By Aesthetics, in this context, we are referring to a less analytical and more immediate, sensorial experience of the arts and our everyday environment. In this lesson example, we are focusing on an aesthetic response to the formal qualities of the arts – namely the art elements of form and space. We might also ask students to consider the different qualities of feeling conveyed by different types of lines, the emotive qualities of different colors, or of various body movements or musical instruments.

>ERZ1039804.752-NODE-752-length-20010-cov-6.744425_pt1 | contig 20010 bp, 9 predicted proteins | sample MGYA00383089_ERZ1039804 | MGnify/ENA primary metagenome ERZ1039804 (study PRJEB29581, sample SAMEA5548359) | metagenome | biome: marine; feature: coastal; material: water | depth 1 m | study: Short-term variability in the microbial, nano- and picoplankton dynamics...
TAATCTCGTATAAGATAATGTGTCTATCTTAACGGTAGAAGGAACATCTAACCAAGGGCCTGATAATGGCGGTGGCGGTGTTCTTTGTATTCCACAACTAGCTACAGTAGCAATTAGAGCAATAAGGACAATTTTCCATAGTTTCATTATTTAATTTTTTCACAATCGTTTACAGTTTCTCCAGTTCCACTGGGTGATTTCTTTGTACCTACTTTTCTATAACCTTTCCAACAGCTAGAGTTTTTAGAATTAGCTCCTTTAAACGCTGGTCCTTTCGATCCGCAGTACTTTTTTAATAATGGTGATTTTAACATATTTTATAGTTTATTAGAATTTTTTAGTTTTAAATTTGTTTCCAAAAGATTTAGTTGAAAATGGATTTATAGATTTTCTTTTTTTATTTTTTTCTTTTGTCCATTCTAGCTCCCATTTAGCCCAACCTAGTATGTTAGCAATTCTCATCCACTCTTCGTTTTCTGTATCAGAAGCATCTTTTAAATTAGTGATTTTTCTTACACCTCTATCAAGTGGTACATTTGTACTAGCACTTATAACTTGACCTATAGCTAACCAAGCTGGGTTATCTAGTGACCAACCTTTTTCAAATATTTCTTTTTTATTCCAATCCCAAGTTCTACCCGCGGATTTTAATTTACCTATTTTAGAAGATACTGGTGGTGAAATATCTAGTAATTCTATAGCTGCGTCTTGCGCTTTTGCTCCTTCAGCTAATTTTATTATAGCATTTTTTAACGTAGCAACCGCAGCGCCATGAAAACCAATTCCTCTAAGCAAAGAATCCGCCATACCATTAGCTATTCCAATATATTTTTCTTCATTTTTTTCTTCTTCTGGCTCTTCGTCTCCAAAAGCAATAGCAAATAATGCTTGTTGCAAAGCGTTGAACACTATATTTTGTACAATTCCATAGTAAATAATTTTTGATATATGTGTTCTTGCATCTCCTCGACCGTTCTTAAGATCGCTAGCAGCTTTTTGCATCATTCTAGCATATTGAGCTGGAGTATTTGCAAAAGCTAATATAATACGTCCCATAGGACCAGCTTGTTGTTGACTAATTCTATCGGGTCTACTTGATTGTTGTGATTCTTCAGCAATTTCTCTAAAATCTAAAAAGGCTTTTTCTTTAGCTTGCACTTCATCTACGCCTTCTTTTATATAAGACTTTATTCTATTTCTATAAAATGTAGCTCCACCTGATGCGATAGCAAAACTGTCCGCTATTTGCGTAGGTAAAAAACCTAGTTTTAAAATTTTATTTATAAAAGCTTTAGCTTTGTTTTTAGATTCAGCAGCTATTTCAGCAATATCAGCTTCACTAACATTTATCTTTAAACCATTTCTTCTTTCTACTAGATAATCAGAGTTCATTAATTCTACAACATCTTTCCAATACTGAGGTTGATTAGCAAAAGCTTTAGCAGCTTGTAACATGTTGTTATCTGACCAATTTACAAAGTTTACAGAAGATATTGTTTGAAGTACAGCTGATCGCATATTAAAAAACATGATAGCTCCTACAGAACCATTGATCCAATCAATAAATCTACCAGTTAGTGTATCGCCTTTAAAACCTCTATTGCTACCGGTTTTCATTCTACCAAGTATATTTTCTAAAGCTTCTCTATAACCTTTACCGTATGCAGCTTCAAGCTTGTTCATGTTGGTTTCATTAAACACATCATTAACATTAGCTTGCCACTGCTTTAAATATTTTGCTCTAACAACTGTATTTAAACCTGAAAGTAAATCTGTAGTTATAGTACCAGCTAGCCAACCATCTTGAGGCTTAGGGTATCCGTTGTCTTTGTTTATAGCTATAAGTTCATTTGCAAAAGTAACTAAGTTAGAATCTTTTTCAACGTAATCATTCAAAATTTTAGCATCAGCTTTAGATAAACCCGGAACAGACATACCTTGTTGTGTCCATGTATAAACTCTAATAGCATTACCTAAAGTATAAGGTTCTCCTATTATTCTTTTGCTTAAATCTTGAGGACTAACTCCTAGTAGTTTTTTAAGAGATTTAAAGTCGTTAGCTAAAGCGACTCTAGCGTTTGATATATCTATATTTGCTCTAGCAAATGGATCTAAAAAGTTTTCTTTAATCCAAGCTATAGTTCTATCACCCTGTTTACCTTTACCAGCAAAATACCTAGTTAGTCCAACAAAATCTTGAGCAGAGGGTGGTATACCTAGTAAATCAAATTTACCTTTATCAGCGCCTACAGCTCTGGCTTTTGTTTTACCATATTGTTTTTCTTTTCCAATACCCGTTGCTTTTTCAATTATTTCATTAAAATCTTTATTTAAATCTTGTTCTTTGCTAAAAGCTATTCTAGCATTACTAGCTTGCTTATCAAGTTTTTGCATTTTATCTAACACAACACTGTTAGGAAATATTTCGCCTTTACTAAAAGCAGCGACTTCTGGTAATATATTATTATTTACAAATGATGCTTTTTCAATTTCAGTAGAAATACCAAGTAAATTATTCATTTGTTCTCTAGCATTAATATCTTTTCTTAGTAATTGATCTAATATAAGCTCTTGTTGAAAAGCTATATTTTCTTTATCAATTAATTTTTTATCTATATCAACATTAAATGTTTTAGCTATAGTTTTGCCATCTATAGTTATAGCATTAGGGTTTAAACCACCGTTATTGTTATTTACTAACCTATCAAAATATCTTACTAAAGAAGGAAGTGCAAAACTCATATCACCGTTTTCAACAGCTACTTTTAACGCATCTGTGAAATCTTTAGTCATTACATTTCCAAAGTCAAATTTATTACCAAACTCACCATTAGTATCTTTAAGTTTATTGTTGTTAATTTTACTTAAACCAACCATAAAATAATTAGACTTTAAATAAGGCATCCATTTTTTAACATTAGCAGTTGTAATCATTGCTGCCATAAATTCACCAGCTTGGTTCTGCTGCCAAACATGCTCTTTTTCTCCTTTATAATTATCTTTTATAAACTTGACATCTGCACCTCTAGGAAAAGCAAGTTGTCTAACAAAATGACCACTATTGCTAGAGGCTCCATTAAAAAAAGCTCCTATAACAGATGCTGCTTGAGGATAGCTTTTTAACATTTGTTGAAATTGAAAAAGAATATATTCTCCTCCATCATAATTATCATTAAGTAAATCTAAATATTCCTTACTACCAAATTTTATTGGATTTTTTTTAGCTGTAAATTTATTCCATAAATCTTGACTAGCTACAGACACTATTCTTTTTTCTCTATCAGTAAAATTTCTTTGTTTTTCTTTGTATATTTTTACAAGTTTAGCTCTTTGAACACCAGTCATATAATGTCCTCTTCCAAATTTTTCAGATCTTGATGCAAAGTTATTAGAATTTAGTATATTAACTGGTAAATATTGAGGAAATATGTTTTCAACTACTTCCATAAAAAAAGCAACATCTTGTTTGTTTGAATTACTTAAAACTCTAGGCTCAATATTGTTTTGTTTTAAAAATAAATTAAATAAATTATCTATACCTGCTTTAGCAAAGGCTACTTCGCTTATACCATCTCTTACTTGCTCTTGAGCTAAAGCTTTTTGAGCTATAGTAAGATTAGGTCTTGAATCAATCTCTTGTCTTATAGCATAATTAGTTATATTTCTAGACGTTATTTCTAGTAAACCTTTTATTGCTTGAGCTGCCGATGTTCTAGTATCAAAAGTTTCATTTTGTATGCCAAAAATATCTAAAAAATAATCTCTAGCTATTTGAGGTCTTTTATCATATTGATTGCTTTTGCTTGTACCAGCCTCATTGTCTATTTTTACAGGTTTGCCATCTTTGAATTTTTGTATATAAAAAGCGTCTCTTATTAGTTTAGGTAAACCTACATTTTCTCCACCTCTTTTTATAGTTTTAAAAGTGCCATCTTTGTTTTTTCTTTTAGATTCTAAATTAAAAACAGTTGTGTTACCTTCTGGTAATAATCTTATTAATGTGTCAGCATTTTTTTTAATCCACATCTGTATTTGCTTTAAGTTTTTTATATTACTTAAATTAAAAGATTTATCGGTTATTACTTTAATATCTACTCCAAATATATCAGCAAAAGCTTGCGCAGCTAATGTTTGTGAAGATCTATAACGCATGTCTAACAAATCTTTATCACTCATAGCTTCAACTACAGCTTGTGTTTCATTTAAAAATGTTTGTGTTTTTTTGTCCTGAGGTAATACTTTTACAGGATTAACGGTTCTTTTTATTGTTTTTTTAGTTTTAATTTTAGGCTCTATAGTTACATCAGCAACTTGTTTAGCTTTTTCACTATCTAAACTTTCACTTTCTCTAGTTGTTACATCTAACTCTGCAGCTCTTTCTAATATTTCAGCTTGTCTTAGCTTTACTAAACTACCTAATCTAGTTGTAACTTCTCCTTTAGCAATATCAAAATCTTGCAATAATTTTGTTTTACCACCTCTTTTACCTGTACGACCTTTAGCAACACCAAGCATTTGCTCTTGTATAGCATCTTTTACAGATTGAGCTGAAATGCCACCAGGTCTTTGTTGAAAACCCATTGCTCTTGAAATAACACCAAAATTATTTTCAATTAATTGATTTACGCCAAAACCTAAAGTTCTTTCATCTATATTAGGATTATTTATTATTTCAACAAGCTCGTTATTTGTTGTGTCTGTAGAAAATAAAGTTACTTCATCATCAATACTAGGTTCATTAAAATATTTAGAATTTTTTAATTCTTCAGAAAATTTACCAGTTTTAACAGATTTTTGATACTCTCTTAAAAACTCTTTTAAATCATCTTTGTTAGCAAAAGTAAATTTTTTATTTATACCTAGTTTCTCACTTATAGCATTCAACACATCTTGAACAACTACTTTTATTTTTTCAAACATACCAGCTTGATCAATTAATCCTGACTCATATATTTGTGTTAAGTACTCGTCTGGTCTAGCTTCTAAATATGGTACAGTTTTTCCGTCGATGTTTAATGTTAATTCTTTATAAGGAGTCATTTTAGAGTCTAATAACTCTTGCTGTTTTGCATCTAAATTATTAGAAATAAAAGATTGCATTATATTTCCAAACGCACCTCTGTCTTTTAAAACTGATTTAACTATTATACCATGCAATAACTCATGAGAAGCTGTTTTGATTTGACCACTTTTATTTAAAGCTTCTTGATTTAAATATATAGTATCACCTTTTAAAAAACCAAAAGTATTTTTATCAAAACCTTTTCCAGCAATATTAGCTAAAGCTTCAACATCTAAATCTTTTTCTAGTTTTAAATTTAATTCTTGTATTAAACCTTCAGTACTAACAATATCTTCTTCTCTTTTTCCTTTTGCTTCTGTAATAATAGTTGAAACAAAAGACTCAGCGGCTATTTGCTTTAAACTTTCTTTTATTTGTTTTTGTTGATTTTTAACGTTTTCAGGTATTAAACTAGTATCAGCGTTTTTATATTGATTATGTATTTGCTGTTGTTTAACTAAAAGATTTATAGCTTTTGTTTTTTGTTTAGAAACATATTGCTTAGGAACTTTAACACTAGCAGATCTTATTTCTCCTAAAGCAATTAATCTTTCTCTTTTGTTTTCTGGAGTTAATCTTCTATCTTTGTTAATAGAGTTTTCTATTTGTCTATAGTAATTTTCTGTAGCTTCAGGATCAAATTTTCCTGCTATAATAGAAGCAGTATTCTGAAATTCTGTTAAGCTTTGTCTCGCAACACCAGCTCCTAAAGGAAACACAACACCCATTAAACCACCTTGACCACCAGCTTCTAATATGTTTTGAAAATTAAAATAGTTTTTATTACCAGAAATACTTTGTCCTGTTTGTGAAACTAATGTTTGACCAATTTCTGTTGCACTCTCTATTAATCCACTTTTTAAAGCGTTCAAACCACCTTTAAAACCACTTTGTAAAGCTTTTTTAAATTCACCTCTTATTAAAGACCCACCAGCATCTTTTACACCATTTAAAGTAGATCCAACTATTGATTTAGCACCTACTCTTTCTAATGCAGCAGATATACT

We also want to carry this type of aesthetic and sensory awareness beyond the arts to our everyday environment. Considering the aesthetic environment of our classrooms and materials is a natural bridge. John Dewey pointed out that if classrooms are not “aesthetic,” they are “anesthetic.” Small changes can be made to the environment, including the use of plants, artwork on the walls, color, lighting, background music, and configuration of the space, to make a classroom more aesthetically engaging. The teaching methodology in Montessori and Waldorf schools involves presenting lesson materials in a fashion that invites aesthetic wonder and emphasizes the sensorial qualities of the materials. Simply taking a moment to invite students’ sensory perception and response to the materials and environment can begin to open up this window. Taking moments to delight with students in a cloud formation, the sound of a bird, or the exquisite design of a student’s shoes or electronic device can help to develop aesthetic awareness in everyday life.

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